Oral surgery is a practice that has been around for centuries. It is a generic term for a number of different surgeries and procedures.
First of all, keep in mind that the term “oral surgery” includes a lot more than just the mouth. It can also include the chin, upper portion of the neck, throat, checks, and anything else on the lower portion of the face. This includes wisdom teeth extraction, cleft palate correction, teeth pulling, etc. Most of these oral surgeries do require general anaesthesia, depending on just how invasive the surgery is.
Oral surgery is generally performed by qualified oral and maxillofacial surgeons. Occasionally dentists and orthodontists perform some forms of oral surgery. An oral surgeon is a dental specialist. They work at diagnosing, treating and managing patients who have an array of defects and conditions relating to the teeth, mouth, facial area and jaw.
What can require oral surgery?
- Shifted gums. Sometimes when a person has braces for a long period of time, the realignment of their teeth can cause the gums to shift into all sorts of weird positions. This is in part a cosmetic surgery. But it also helps to prevent the gums from accidentally getting bitten or cut by the teeth. Thus, prevents possible infections that could quickly spread to the jaw or teeth.
- Impacted teeth. This doesn’t just occur when you have impacted wisdom teeth. Other teeth can also become impacted which can lead to infection if left sitting long enough. With wisdom teeth, this can occur in the late teens to the early twenties to even up to the forties. It all depends on when they start to grow in.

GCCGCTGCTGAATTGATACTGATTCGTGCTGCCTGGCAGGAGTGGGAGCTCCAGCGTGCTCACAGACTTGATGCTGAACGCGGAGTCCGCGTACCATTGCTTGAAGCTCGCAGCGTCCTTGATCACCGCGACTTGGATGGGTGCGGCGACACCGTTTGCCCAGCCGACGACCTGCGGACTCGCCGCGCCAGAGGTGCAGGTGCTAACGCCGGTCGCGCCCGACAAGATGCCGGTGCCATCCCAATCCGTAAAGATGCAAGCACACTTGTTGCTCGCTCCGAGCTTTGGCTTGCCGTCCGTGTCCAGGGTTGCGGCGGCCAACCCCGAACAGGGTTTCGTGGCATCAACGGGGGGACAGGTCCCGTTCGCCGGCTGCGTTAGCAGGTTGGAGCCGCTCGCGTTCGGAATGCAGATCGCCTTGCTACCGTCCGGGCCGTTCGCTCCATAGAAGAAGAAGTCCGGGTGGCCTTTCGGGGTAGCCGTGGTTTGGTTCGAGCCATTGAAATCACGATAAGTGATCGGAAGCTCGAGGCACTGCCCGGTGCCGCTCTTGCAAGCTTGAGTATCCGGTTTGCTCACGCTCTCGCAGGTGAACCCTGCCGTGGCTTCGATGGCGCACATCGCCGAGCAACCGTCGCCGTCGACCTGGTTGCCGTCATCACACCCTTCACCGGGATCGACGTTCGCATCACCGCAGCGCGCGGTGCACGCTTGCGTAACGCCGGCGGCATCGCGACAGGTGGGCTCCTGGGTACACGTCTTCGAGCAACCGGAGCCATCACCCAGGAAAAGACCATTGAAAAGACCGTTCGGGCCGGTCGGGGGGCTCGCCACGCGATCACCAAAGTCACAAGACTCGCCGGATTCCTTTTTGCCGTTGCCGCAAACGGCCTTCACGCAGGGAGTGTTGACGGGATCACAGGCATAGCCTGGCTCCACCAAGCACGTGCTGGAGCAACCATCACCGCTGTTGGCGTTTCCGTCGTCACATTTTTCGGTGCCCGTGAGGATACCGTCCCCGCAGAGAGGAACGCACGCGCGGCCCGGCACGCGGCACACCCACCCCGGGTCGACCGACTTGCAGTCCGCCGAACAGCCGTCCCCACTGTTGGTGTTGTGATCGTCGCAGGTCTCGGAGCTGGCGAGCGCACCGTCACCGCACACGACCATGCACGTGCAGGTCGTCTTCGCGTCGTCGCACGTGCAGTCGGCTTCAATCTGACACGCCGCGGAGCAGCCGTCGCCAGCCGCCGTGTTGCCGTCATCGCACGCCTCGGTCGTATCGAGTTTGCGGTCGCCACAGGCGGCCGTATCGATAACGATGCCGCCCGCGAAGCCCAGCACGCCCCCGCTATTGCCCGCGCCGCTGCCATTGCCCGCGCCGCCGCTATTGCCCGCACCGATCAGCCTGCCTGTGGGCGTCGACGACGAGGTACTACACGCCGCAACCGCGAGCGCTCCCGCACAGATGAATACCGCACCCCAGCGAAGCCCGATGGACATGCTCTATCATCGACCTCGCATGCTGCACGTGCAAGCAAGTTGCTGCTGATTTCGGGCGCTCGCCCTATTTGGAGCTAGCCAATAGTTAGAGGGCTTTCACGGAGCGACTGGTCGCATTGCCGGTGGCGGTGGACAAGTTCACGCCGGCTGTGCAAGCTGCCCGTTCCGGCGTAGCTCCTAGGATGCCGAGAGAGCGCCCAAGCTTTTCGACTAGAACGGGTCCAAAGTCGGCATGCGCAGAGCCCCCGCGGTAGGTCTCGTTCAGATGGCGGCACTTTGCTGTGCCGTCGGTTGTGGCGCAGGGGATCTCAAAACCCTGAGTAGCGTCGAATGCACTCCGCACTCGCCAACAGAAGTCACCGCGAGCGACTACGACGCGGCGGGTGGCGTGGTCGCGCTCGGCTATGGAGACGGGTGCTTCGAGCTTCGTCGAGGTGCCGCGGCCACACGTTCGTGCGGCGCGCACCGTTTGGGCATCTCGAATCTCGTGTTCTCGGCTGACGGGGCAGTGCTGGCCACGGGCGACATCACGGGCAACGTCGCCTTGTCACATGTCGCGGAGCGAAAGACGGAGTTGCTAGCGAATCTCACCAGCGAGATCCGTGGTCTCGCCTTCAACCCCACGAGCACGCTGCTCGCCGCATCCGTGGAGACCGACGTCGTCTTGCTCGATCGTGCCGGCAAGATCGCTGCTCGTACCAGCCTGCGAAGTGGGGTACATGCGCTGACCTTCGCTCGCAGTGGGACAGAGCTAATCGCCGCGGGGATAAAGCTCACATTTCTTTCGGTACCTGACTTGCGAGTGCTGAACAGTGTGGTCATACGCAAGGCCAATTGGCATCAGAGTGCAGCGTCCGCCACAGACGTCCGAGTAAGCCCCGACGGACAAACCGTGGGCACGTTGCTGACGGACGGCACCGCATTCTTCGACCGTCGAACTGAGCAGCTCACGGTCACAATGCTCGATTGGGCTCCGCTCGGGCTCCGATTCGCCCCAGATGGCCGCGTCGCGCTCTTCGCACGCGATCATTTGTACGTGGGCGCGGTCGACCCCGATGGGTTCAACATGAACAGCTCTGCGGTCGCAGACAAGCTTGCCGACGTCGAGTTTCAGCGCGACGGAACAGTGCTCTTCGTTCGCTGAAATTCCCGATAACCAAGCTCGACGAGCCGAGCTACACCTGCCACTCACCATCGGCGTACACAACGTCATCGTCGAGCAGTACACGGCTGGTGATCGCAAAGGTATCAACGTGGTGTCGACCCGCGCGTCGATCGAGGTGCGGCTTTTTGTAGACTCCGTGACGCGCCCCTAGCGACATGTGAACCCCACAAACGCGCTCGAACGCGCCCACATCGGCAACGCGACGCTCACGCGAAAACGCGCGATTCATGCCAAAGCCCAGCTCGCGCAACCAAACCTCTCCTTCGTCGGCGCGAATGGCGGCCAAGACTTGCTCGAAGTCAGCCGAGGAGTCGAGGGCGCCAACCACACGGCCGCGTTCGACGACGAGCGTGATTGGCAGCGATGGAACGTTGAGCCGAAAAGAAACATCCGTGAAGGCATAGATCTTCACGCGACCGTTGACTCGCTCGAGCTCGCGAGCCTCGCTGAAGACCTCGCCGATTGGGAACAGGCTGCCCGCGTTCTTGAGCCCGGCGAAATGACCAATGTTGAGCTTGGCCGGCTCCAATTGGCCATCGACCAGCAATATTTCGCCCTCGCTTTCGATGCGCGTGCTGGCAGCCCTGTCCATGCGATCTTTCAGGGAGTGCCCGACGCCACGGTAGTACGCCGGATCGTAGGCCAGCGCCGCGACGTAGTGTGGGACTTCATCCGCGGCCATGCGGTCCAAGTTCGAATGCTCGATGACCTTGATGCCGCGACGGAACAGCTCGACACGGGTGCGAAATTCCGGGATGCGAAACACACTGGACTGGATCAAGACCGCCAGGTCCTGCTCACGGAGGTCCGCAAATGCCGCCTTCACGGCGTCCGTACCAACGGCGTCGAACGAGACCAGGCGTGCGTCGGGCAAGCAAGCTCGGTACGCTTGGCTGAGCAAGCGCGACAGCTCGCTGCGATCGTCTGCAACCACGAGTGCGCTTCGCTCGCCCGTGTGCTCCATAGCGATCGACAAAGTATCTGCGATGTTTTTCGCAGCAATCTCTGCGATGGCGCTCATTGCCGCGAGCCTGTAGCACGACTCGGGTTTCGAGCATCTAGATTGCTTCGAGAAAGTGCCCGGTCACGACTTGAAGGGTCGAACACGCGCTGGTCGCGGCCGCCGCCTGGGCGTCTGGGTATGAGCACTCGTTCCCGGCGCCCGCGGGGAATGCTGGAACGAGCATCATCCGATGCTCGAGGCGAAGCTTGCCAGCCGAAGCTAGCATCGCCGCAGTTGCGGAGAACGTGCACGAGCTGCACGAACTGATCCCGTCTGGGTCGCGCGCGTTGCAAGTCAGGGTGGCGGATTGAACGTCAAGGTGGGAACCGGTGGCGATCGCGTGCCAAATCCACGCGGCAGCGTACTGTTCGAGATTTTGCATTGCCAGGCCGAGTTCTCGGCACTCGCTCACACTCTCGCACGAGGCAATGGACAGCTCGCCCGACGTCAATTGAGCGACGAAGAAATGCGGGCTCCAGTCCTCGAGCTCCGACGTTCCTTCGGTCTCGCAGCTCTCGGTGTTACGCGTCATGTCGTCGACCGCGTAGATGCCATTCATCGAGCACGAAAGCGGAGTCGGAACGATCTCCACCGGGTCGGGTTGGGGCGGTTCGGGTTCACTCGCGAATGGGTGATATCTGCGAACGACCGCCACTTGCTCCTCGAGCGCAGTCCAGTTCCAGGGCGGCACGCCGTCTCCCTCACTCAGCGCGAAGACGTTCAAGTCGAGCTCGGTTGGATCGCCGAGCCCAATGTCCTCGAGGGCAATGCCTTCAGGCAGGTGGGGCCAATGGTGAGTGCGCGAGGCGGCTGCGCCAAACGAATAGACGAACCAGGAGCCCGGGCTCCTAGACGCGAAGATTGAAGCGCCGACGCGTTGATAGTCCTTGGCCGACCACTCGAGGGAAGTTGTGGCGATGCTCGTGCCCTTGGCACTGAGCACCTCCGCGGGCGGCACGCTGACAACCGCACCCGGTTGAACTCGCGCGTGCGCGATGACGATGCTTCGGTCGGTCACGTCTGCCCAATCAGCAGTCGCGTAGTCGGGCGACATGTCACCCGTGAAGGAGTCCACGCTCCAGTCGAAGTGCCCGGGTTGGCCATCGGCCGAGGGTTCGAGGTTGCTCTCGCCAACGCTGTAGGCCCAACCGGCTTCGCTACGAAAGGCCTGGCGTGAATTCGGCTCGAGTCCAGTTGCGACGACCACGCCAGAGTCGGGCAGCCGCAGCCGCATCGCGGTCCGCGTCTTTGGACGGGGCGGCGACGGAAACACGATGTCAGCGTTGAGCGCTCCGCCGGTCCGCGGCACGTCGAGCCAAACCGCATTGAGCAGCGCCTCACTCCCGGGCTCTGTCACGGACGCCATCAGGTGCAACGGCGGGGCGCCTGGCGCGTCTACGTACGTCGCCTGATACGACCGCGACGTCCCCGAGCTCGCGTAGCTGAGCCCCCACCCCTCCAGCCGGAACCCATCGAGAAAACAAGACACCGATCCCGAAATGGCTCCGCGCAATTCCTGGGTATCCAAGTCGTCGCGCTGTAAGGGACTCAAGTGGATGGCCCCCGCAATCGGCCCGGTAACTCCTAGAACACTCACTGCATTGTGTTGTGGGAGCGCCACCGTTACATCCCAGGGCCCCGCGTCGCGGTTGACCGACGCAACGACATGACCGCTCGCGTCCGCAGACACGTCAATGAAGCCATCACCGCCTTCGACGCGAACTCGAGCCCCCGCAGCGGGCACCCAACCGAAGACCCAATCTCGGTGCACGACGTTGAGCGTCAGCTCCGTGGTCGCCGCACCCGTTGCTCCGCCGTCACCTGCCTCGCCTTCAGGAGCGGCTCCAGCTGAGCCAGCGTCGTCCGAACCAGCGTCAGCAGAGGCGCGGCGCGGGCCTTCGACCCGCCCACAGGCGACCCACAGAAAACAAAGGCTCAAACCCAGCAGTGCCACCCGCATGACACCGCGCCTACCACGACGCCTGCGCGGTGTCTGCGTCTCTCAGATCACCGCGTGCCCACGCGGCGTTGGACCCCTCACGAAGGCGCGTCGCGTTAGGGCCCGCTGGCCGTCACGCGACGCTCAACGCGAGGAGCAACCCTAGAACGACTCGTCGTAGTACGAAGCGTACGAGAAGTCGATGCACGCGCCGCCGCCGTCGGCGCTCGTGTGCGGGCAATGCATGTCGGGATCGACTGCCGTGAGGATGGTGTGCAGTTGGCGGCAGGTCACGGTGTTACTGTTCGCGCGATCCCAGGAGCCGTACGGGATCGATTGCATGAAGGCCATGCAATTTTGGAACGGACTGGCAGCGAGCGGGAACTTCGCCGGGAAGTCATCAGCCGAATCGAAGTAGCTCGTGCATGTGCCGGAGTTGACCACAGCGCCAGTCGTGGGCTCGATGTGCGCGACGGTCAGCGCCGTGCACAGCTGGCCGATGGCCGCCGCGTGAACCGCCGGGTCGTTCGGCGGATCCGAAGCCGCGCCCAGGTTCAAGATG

- Cleft palate. Cleft palate is a birth defect in which the bottom or top palate and lip is split. It is not a tear or cut of any kind. This is the way they were formed. This can result in problems eating, problems with the development of teeth and, if not corrected, will most likely mean that the child will need braces or some other corrective measures to ensure that their teeth grow in properly.
- Wisdom teeth are the last set of teeth to develop in adults and sometimes don’t emerge in alignment with the rest of the teeth, or don’t emerge at all, becoming “impacted” between the jawbone and the gum tissue. Impacted wisdom teeth can result in swelling, pain, and infection of the tooth and surrounding gums, and can cause permanent damage to nearby teeth, gums, and bone.
Before and after surgery
As you can see there are several reasons why a dentist may refer a patient to an oral surgeon. While surgery of any kind is a scary situation for most people, make sure you feel confident that the oral surgeon you choose to do your oral surgery will do a great job. Once the surgery is complete you will see all the benefits of oral surgery.
The effects of oral surgery are mainly on the beneficial side. This means that most pain or discomfort felt prior to surgery will likely diminish because the tooth is gone or the jaw has been fixed.